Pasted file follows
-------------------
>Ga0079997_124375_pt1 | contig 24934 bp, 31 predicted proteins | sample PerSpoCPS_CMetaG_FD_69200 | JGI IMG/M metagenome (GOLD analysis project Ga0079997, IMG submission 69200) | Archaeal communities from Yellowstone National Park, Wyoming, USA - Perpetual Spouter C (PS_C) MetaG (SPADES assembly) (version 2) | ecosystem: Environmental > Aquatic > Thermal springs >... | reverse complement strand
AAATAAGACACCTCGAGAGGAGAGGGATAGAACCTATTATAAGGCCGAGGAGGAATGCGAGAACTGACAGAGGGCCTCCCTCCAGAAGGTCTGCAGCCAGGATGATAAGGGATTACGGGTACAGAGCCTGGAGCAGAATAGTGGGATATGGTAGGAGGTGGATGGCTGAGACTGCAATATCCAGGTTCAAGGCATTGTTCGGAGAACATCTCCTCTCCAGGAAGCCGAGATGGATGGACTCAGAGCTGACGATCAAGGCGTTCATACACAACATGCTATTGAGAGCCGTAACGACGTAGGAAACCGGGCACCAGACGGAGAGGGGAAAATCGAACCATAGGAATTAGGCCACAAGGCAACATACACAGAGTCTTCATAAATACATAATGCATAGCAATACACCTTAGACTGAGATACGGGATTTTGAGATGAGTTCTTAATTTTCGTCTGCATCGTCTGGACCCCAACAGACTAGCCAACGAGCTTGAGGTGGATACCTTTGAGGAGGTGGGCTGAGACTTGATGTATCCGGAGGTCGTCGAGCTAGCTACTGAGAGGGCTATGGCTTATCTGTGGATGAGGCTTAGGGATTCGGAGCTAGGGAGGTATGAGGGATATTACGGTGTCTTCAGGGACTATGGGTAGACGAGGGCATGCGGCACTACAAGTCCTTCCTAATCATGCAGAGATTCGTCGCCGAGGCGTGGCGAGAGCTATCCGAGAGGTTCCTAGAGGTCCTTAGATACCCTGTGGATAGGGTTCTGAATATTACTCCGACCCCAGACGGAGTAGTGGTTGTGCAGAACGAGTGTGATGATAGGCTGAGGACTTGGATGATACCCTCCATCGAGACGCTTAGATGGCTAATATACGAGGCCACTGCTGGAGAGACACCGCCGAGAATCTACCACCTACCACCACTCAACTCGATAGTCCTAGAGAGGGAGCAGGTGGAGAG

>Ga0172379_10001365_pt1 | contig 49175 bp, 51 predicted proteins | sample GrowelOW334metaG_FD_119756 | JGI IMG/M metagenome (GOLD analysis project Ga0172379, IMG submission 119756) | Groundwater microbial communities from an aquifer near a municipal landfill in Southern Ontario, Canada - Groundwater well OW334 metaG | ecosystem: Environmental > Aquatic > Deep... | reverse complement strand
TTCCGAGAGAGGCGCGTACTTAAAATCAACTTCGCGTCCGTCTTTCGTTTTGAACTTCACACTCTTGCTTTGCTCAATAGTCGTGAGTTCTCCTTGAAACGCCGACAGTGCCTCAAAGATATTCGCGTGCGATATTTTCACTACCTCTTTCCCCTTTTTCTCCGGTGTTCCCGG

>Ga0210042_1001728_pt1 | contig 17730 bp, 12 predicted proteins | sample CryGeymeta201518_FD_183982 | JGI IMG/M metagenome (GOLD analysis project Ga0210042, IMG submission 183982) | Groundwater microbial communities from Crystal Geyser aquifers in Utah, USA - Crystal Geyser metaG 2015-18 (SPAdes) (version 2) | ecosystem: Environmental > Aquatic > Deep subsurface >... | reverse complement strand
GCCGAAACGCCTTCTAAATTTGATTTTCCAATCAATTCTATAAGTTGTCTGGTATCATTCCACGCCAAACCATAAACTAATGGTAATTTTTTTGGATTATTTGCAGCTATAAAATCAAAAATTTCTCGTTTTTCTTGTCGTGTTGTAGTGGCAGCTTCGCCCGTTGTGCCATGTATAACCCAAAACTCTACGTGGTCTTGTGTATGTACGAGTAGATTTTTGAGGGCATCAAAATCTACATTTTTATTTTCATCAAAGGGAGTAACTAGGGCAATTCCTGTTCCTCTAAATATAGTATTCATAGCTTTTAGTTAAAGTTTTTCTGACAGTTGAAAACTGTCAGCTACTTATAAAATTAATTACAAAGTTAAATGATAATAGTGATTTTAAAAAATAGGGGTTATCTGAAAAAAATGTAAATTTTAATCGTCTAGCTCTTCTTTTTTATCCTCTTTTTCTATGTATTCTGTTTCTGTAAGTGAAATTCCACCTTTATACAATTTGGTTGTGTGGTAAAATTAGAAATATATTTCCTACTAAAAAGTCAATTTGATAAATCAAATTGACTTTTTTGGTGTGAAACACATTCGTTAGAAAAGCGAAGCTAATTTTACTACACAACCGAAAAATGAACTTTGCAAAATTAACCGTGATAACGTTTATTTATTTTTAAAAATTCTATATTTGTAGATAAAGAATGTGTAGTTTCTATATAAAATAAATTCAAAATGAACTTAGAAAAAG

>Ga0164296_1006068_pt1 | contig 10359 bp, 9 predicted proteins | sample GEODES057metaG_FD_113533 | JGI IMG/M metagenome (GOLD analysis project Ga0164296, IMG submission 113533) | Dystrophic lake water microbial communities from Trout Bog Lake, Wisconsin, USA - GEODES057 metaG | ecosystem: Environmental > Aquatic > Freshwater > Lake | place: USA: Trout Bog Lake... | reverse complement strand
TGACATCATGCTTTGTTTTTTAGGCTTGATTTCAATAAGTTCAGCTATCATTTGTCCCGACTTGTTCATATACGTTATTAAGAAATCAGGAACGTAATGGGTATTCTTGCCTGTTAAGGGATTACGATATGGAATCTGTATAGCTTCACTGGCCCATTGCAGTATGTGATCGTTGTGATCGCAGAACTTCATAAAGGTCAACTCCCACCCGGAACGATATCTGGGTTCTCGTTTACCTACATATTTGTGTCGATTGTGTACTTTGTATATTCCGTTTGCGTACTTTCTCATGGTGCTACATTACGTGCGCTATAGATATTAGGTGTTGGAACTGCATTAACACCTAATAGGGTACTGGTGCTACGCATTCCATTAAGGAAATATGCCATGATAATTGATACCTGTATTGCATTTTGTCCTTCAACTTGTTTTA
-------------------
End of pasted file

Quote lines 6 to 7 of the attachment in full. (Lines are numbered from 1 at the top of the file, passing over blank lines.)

GCCGAAACGCCTTCTAAATTTGATTTTCCAATCAATTCTATAAGTTGTCTGGTATCATTCCACGCCAAACCATAAACTAATGGTAATTTTTTTGGATTATTTGCAGCTATAAAATCAAAAATTTCTCGTTTTTCTTGTCGTGTTGTAGTGGCAGCTTCGCCCGTTGTGCCATGTATAACCCAAAACTCTACGTGGTCTTGTGTATGTACGAGTAGATTTTTGAGGGCATCAAAATCTACATTTTTATTTTCATCAAAGGGAGTAACTAGGGCAATTCCTGTTCCTCTAAATATAGTATTCATAGCTTTTAGTTAAAGTTTTTCTGACAGTTGAAAACTGTCAGCTACTTATAAAATTAATTACAAAGTTAAATGATAATAGTGATTTTAAAAAATAGGGGTTATCTGAAAAAAATGTAAATTTTAATCGTCTAGCTCTTCTTTTTTATCCTCTTTTTCTATGTATTCTGTTTCTGTAAGTGAAATTCCACCTTTATACAATTTGGTTGTGTGGTAAAATTAGAAATATATTTCCTACTAAAAAGTCAATTTGATAAATCAAATTGACTTTTTTGGTGTGAAACACATTCGTTAGAAAAGCGAAGCTAATTTTACTACACAACCGAAAAATGAACTTTGCAAAATTAACCGTGATAACGTTTATTTATTTTTAAAAATTCTATATTTGTAGATAAAGAATGTGTAGTTTCTATATAAAATAAATTCAAAATGAACTTAGAAAAAG

>Ga0164296_1006068_pt1 | contig 10359 bp, 9 predicted proteins | sample GEODES057metaG_FD_113533 | JGI IMG/M metagenome (GOLD analysis project Ga0164296, IMG submission 113533) | Dystrophic lake water microbial communities from Trout Bog Lake, Wisconsin, USA - GEODES057 metaG | ecosystem: Environmental > Aquatic > Freshwater > Lake | place: USA: Trout Bog Lake... | reverse complement strand